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How to avoid common errors in writing scientific manuscripts

  • Franco A. Maiorana
  • Horacio F. Mayer
Master Class in Plastic Surgery

Abstract

When writing scientific manuscripts, many important details are left a side which many times causes the rejection of the manuscript from high impact journals. Scientific writing is a combination of a comprehensive literature search and study, collection of statistical data, and a clear and concise structured writing, while avoiding common and known errors. The knowledge and implementation of basic rules of style, structure, and presentation when writing a scientific paper increase the chances of success and ultimately publication. This article aims to contribute with the existing information on how to recognize and avoid common errors for a successful scientific writing and consequently being published.

Level of Evidence: Not ratable.

Keywords

Scientific writing Common errors Obstacles Writing skills 

“The way to start is to stop talking and start doing.” Walt Disney, co-founder of the Walt Disney Company

Introduction

Writing and publishing is the key in a scientist’s life. The reasons for wanting to publish scientific manuscripts are many. Perhaps, the first and most important one is to share the discoveries with colleagues, since the publication converts the private knowledge into public. It is a demanding process considered necessary to ascend the academic ladder. Success or failure to publish can determinate a great advance and progress during the medical career path [1]. It is a learned process that requires effort, motivation, patience, persistent, and study where many physicians abandon after the first attempt [2].

Young surgeons, interested in developing a scientific career, make frequent errors when they try to communicate their research, which reduces the possibilities of publication. Actually, it is a fact that only a few of them have received any formal instruction [3].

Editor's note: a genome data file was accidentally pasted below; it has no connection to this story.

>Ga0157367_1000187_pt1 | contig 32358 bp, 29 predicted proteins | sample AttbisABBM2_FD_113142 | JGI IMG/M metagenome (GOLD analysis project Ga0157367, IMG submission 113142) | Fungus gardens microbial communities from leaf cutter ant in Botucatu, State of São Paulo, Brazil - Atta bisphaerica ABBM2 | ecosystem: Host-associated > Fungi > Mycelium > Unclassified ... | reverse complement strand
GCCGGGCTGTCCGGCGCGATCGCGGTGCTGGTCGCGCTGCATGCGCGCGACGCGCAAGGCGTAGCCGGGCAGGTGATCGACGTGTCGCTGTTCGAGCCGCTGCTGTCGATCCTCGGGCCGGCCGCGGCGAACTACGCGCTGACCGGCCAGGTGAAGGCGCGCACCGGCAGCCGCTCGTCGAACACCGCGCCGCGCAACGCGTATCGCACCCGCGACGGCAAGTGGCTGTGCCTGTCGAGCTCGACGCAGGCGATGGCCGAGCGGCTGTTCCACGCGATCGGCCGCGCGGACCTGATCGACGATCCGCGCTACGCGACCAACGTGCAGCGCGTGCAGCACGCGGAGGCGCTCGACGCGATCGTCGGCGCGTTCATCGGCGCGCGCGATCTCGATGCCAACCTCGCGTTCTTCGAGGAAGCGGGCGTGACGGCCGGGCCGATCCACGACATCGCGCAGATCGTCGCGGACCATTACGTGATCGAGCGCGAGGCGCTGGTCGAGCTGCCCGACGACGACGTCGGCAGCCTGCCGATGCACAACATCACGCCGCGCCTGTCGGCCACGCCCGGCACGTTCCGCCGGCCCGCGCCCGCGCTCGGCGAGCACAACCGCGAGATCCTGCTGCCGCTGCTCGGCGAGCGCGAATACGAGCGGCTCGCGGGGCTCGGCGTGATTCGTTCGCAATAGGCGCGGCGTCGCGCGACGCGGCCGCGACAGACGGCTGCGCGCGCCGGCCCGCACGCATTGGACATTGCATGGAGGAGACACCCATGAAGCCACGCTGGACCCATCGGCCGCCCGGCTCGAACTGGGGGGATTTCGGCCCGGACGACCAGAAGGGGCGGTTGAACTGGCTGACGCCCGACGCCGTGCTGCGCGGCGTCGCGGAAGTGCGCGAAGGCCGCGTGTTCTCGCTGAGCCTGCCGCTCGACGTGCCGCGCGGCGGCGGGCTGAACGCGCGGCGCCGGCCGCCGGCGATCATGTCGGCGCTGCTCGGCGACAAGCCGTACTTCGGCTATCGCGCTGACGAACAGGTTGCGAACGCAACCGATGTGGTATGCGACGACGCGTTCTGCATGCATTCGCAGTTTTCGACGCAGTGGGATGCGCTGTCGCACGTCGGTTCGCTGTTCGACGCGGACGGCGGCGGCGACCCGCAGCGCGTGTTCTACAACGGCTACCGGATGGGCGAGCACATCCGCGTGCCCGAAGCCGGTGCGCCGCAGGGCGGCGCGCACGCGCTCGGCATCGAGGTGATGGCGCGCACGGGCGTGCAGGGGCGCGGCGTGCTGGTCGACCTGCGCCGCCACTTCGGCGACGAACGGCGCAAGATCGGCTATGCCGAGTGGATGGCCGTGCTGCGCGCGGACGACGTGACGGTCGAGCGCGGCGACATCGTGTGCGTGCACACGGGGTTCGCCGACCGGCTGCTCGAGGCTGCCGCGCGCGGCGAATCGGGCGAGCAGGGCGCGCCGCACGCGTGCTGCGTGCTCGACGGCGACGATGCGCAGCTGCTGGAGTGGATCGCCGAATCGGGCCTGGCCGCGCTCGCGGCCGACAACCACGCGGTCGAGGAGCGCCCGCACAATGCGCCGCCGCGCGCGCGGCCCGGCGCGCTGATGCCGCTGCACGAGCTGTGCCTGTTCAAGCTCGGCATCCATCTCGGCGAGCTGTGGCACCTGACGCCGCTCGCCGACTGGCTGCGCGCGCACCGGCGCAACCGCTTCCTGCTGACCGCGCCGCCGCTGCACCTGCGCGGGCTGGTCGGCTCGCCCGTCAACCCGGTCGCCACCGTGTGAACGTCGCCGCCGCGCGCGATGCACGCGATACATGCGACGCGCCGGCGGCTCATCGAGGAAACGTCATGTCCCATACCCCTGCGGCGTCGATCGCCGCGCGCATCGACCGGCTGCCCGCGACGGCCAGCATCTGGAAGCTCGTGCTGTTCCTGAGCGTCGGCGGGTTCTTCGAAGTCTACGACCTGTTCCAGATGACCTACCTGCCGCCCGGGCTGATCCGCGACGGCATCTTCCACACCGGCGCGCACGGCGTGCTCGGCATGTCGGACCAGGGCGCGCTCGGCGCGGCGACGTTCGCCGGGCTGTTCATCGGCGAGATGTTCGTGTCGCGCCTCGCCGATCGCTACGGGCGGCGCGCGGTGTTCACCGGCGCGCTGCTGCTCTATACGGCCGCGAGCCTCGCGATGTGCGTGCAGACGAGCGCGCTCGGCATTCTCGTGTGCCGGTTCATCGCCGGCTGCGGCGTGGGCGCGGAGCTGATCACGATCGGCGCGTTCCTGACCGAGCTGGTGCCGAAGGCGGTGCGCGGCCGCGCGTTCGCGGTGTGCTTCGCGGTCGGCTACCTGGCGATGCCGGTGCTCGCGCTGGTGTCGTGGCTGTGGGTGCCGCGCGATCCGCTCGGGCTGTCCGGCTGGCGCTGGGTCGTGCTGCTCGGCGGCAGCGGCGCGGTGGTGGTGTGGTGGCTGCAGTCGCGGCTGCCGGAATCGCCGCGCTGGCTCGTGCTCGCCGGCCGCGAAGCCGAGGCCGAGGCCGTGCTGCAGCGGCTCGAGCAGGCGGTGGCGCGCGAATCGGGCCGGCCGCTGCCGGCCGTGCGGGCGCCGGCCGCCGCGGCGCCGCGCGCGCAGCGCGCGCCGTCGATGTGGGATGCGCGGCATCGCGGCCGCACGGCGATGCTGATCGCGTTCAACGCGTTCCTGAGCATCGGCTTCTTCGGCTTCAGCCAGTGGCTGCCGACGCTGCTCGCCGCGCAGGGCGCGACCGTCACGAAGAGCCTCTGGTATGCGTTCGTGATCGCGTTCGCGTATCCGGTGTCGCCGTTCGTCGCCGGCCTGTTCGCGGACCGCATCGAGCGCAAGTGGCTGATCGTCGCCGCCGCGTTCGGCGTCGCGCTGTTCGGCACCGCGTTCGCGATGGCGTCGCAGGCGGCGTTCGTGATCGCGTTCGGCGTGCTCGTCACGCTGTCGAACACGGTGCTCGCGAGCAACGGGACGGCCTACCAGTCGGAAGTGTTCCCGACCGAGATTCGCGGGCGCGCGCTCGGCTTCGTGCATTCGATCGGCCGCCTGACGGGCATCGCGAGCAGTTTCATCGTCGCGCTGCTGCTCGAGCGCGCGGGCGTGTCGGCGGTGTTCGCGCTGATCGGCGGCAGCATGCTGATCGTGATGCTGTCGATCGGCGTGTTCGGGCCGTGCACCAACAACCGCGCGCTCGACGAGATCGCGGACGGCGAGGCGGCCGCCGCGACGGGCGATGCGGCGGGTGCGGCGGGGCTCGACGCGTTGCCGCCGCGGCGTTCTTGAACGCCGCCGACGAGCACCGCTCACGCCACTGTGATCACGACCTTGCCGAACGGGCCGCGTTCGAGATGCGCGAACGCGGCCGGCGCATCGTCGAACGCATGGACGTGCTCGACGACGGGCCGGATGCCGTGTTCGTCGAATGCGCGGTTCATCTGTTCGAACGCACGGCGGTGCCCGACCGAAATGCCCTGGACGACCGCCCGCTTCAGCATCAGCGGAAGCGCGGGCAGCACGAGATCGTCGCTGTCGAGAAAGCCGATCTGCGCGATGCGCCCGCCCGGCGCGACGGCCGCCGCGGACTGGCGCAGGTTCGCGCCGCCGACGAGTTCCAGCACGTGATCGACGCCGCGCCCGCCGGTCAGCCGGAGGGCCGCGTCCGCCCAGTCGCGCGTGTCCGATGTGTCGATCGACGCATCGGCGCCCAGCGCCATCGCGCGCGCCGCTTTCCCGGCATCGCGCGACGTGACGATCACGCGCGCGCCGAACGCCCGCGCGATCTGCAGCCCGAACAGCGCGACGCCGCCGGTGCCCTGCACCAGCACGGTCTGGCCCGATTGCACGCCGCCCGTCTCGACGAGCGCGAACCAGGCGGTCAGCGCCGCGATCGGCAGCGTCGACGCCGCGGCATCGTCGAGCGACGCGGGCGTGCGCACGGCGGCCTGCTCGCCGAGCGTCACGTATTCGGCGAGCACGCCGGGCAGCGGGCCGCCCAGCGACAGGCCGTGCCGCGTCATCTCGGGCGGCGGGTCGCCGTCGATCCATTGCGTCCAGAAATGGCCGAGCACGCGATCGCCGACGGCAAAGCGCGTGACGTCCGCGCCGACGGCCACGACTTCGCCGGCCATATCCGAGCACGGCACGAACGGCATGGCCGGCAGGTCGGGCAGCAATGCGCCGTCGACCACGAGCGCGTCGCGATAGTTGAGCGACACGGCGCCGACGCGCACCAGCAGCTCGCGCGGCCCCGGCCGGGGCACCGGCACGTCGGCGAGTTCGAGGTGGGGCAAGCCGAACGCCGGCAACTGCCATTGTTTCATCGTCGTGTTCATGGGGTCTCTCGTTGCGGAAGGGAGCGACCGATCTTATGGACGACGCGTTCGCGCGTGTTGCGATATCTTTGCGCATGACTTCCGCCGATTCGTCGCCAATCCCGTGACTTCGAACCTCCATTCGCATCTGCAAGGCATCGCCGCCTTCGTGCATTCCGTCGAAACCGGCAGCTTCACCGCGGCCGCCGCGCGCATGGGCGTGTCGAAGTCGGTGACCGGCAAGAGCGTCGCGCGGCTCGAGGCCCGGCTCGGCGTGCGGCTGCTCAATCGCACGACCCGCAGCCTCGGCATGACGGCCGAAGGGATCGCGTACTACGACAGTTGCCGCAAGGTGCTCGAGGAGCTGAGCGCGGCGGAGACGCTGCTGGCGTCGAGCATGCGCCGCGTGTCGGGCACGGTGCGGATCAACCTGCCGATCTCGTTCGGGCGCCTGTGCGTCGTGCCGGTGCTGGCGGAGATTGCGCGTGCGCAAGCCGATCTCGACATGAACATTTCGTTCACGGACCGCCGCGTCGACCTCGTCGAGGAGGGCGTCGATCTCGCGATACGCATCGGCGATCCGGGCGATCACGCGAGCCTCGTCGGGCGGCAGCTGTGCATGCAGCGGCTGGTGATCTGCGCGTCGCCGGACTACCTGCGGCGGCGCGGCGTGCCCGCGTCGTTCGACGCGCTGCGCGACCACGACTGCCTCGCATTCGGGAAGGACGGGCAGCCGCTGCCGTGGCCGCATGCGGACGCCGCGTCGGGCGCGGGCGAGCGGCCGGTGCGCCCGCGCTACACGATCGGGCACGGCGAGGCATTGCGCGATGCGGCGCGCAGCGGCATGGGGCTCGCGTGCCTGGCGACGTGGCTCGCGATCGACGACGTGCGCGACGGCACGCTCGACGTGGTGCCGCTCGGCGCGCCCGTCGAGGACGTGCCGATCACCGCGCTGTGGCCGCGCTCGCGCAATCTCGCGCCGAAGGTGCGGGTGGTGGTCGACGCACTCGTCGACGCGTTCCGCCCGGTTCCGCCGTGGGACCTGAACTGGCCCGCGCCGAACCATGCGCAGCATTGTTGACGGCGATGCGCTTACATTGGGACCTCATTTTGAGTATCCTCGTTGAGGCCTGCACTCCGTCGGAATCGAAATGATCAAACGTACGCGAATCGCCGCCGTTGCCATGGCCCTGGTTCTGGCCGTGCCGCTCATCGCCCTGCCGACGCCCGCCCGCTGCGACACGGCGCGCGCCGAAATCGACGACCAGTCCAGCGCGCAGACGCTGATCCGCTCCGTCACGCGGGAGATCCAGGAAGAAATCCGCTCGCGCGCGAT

The knowledge and implementation of basic rules of style, structure, and presentation of a scientific paper increase the chances of success. Choosing the most appropriate journal and learning to deal effectively with the editors will help to achieve the expected publication and dissemination of the results.

This article aims to convey how to recognize common difficulties and avoid errors in order to succeed in writing a scientific paper for publication.

Barriers in scientific writing

Many barriers are usually found in scientific writing, being the language the most common between non-English-speaker authors. When the native language of the author is not English, writing in a clear and concise way can be difficult. Grammatical mistakes and odd phrasings should be avoided. The authors should mimic the native scientific idioms avoiding to fall in plagiarism [4]. A poorly written article could shed doubts on the interpretation of results and scientific value of the study, increasing the chances of rejection. Main reasons for rejecting papers are listed in Table 1 [5, 6].
Table 1

Main reasons for rejecting a manuscript

Inappropriate, incomplete, or insufficiently described statistics.

Over interpretation of results.

Use of inappropriate, suboptimal, or insufficiently described populations or instruments.

Small or biased samples.

Text poorly written or difficult to follow

The lack of time is a major problem for academic surgeons interested in publishing. Many surgeons have long surgical and consulting days, besides administrative functions. Many of them rely on residents to carry our research activities aimed at publishing. For them, the surgical activity, the study, and being on call are also problematic. In many academic departments, research activities are carried out by research fellows entirely devoted to research. The lack of experience in scientific writing is an additional barrier which produces anxiety, lack of confidence, and fear of being rejected attempting against the desire of starting an academic career. Not being familiarized with the common requirements of every journal, which are usually displayed in the instruction for author section, is an additional cause of anxiety. As soon as a proper journal to submit the study has been chosen, all requirement must be known to organize the study from the beginning.

Common errors

We must always take into account the most common errors in order to avoid making them when writing a scientific paper. They are summarized in Table 2.
Table 2

Common errors in scientific writing

The study is not well structured.

The arguments put forward are illogical or invalid.

The methods used do not conform to the established.

The study has no clear control group.

The analysis is not statistically valid.

It discusses results in relation to some works but ignores others.

The conclusions cannot be justified with the results.

References are incomplete or very old.

The study is an extension of a previous article by the same authors.